Environmental pressure is rising but can it overtake the traffic? Joyce Dundas reports on collisions and prospects.
Pace is not a word that immediately suggests itself when considering road traffic in the UK but it is appropriate to the rate of increase in the vehicles clogging our thoroughfares. That pace is frightening and the environmental pressures to control it are understandably accelerating. The Government recently revealed plans to improve the road network, but many believe that investment in new road space is not an answer but an aggravation: it attracts more cars and encourages the heaviest juggernauts.
After publication of the Government White Paper "This Common Inheritance" in August 1990, both freight hauliers and environmentalists complained that it did not go far enough. The Government, whether as an election ploy or not, has now realised that it must make a serious effort to tempt goods hauliers to move freight by rail.
Some of the largest distribution companies in the UK are now emitting all sorts of green concerns on everything from exhaust fumes to waste management. BRS, the country's largest truck operator, recently appointed environmental policy expert Environment Business to develop a plan for the future of the company which ensures that it can go green cost effectively. The result is a detailed policy covering issues in every possible shade of green.
BRS is now investing heavily in aerodynamic, fuel-efficient trucks as opposed to fitting catalytic converters, hush kits and particulates separators to its trucks, ignoring, it would seem, the media hype in favour of solid results. BRS and Exel Logistics, both part of the larger NFC, claim that research into catalytic converters and the like has not yet reached a high enough standard to make them a sound investment. Aerodynamics is the only area in which performance is proven to justify large expenditure. In tests energy savings of 22 to 26% have been achieved. "BRS feels that fuel economy is the way forward," stresses Theo de Pencier, managing director of commercial services. "Through aerodynamics and by training drivers to drive friendly, we feel we can be environmentally friendly and cost efficient."
BRS now runs five driver training schools, where the most popular course is the one covering fuel economy. De Pencier claims that when the drivers are trained, companies can see benefits of up to around 20% in terms of fuel efficiency.
Road hauliers may be turning green, but groups like Transport 2000, the environmental transport pressure group based in London, would like to see a move away from road transport altogether. Stephen Joseph, director of Transport 2000, insisted for a long time that the Government could do more and welcomes the change in policy towards higher grants for rail freight but would still like to see road transport companies taxed at a higher rate to pay for the damage they are doing.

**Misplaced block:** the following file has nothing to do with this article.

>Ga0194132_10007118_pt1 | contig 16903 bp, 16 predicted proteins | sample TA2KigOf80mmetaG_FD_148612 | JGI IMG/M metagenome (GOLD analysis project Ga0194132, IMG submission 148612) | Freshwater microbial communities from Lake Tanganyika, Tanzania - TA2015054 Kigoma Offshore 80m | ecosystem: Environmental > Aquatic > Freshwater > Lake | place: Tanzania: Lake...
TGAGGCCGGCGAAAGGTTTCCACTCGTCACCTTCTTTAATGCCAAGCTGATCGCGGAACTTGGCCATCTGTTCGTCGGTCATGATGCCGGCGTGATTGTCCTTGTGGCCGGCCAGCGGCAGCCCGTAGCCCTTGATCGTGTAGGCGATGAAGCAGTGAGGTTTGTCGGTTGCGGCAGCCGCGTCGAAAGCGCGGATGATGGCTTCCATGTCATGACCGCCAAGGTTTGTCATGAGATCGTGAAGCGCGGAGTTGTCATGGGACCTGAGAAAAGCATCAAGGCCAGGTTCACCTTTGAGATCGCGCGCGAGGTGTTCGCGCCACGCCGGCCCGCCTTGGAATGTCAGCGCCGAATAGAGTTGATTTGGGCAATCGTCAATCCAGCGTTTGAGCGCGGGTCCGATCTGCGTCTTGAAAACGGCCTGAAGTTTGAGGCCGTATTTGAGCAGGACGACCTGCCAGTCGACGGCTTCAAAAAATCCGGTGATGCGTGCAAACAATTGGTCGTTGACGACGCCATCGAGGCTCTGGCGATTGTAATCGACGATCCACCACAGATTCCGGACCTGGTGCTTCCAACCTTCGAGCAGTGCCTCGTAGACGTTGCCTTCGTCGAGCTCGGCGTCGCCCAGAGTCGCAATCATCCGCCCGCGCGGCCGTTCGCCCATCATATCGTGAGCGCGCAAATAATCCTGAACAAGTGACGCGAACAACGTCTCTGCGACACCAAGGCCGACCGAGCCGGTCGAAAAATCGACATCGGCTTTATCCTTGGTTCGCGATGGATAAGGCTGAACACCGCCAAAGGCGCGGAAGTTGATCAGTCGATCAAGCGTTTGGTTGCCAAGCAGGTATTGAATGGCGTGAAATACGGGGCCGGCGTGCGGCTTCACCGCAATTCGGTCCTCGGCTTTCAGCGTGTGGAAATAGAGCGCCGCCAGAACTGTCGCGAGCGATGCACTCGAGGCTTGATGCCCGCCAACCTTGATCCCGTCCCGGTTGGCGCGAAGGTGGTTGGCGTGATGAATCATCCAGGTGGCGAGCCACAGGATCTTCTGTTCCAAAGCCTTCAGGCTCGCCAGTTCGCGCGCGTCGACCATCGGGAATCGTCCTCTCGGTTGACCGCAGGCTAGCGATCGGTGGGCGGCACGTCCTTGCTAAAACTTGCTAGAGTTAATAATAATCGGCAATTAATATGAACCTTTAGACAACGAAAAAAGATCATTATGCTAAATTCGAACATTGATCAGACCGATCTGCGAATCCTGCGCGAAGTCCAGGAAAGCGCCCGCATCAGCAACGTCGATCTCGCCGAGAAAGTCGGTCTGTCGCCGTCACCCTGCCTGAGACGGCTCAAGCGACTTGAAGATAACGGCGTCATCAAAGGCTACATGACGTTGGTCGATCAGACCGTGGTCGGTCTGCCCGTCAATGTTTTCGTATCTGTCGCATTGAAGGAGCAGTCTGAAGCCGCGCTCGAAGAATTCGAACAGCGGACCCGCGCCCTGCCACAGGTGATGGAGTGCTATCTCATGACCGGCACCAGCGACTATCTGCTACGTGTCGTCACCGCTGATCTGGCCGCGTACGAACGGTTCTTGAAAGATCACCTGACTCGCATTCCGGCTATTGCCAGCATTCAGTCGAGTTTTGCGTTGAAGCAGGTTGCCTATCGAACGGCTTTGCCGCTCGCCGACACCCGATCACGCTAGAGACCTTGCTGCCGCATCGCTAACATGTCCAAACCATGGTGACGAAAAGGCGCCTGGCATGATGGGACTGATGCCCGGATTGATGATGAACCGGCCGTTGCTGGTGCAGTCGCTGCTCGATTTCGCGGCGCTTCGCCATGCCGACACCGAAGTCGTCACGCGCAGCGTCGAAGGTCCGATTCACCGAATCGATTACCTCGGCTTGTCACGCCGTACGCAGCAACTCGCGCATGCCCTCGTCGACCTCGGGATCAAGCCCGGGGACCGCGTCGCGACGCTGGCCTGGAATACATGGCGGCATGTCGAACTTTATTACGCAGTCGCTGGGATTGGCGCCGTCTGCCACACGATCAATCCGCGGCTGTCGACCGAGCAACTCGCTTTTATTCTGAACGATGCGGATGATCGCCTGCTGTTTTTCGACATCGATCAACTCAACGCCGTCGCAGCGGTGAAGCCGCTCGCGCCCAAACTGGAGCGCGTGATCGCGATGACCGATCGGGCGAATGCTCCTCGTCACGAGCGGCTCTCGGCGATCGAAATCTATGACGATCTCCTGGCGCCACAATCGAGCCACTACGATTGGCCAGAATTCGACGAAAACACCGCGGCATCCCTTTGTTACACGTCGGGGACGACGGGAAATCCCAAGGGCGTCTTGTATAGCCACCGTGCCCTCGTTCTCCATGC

Progress down the green road has been slow, but new technological developments in rail freight haulage may speed the flow. Tiphook Rail recently perfected the "piggyback" wagon, which is designed with a swivelling ramp to allow loads to be transferred direct from road to rail without using lifts or cranes.
These are the first British Rail-approved bi-modal trains to be used in this country. "The natural marriage of road and rail to transport goods over long distances has long been an accepted concept on the continent and in the US," says Tiphook Rail's managing director, John Emms, portentously. In fact the piggyback system was developed due to a combination of environmental and pan-European pressures and this little piggy is small enough to go through the Channel tunnel.
So far Tiphook's biggest customer has been Charterail, a joint venture between the private sector and British Rail, based at Cricklewood in north London. Being part financed by BR has meant that it can count on BR's unrestrained support, giving it an enviable edge over the competition. Charterail is attempting to fill part of the gap left after the demise of BR's Speedlink service and to halt the marked decline in rail freight activity. Its purpose is to create a market-oriented rail system geared specifically towards the customer's needs.
New trends in distribution - fewer but larger factories situated outside major towns, and a greater concentration of the retail sector inside towns - mean that fast-moving consumer goods (FMCG) have to be taken over longer distances. The fastest way to move FMCGs over those distances is by rail.